The Yuan dynasty the Great Yuan, was the empire or ruling dynasty of China established by Kublai Khan, leader of the Mongolian Borjigin clan. It preceded the Ming dynasty. Although the Mongols had ruled territories including modern-day North China for decades, it was not until 1271 that Kublai Khan proclaimed the dynasty in the traditional Chinese style, the conquest was not complete until 1279, his realm was, by this point, isolated from the other khanates and controlled most of modern-day China and its surrounding areas, including modern Mongolia. It was the first foreign dynasty to rule all of China and lasted until 1368 which ended in Ming dynasty defeating the Yuan dynasty, the rebuked Genghisid rulers retreated to their Mongolian homeland and continued to rule the Northern Yuan dynasty; some of the Mongolian Emperors of the Yuan mastered the Chinese language, while others only used their native language and the'Phags-pa script. The Yuan dynasty was the khanate ruled by the successors of Möngke Khan after the division of the Mongol Empire.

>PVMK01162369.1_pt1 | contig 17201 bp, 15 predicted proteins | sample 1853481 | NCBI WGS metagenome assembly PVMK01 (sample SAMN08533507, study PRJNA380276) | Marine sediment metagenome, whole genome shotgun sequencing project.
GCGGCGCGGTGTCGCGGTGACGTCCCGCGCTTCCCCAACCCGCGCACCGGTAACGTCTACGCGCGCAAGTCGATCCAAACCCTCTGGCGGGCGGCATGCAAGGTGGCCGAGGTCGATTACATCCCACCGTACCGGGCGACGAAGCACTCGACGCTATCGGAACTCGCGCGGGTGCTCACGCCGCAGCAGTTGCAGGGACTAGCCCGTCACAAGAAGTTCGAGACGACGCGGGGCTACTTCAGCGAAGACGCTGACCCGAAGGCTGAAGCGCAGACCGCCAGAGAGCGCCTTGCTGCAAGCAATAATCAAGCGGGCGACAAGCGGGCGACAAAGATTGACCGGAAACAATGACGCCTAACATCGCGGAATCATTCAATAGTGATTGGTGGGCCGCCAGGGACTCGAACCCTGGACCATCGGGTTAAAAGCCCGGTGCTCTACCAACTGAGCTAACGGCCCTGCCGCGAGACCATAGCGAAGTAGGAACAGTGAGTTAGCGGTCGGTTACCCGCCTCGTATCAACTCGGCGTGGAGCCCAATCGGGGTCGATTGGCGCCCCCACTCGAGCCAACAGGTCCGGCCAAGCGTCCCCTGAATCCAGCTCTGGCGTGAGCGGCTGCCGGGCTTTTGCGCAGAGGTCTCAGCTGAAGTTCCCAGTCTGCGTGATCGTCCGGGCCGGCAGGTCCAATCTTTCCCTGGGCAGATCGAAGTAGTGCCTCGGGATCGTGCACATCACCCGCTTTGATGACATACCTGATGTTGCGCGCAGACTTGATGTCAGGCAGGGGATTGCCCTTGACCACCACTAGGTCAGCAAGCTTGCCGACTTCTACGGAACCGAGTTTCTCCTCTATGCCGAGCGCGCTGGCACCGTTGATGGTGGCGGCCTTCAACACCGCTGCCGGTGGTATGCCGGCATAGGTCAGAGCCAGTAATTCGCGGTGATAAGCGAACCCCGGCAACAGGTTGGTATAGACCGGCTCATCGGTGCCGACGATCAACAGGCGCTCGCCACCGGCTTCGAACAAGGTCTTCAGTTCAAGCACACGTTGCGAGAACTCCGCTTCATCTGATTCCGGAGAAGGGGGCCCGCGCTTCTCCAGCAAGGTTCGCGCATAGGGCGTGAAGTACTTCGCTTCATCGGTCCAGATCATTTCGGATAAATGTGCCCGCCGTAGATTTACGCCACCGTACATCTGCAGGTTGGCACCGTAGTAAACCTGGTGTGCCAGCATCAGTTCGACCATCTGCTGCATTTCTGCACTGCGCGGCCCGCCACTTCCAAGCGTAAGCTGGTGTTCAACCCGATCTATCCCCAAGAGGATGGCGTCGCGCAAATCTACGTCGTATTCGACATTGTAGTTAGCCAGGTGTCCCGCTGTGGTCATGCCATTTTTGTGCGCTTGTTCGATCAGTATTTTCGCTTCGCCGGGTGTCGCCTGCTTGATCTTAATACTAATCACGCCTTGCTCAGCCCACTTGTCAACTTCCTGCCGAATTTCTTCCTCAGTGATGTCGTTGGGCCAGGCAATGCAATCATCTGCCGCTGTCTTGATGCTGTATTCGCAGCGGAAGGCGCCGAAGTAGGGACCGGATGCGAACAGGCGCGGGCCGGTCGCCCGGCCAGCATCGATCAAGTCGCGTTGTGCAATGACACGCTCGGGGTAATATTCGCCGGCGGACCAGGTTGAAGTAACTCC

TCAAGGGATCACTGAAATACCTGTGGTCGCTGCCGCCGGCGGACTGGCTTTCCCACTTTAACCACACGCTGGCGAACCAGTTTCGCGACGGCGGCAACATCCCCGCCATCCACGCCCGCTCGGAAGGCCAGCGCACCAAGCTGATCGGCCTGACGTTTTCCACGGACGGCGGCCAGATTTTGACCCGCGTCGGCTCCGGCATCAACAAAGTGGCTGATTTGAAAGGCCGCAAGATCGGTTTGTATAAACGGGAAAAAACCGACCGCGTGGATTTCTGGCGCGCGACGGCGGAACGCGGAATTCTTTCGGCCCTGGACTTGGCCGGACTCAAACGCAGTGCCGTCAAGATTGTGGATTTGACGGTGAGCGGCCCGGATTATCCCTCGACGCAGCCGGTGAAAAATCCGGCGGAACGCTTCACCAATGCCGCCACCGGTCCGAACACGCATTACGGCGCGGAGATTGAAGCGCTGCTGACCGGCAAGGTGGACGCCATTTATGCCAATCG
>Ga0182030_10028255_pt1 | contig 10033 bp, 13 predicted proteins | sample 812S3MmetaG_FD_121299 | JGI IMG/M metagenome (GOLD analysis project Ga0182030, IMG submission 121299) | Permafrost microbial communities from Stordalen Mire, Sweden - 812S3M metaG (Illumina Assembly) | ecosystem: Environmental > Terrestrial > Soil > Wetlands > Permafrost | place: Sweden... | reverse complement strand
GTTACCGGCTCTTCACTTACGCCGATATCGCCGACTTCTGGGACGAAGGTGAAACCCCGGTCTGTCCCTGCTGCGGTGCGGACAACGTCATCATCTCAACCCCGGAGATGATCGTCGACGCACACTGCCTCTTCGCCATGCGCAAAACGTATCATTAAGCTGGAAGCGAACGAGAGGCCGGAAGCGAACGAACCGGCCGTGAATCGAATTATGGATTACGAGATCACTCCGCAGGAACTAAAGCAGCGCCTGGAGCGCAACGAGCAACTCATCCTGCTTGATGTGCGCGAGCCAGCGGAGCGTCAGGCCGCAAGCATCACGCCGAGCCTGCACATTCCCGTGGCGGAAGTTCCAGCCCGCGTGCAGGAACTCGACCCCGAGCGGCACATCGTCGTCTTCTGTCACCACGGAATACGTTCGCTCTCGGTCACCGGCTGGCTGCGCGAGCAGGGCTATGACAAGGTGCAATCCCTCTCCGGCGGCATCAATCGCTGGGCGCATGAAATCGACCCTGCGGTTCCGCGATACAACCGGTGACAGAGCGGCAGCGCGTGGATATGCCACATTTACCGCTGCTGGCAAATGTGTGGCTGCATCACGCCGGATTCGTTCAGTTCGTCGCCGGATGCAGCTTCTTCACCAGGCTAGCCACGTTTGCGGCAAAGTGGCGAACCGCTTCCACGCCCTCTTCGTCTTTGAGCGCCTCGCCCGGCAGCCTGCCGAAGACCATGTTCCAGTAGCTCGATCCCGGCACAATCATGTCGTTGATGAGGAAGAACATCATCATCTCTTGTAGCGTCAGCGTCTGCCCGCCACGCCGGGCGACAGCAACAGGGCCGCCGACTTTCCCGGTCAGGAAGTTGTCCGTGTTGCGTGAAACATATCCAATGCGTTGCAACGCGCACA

In official Chinese histories, the Yuan dynasty bore the Mandate of Heaven. The dynasty was established by Kublai Khan, yet he placed his grandfather Genghis Khan on the imperial records as the official founder of the dynasty as Taizu. In the Proclamation of the Dynastic Name, Kublai announced the name of the new dynasty as Great Yuan and claimed the succession of former Chinese dynasties from the Three Sovereigns and Five Emperors to the Tang dynasty. In addition to Emperor of China, Kublai Khan claimed the title of Great Khan, supreme over the other successor khanates: the Chagatai, the Golden Horde, the Ilkhanate; as such, the Yuan was sometimes referred to as the Empire of the Great Khan. However, while the claim of supremacy by the Yuan emperors was at times recognized by the western khans, their subservience was nominal and each continued its own separate development. In 1271, Kublai Khan imposed the name Great Yuan. "Dà Yuán" is from the clause "大哉乾元" in the Commentaries on the Classic of Changes section regarding the first hexagram Qián.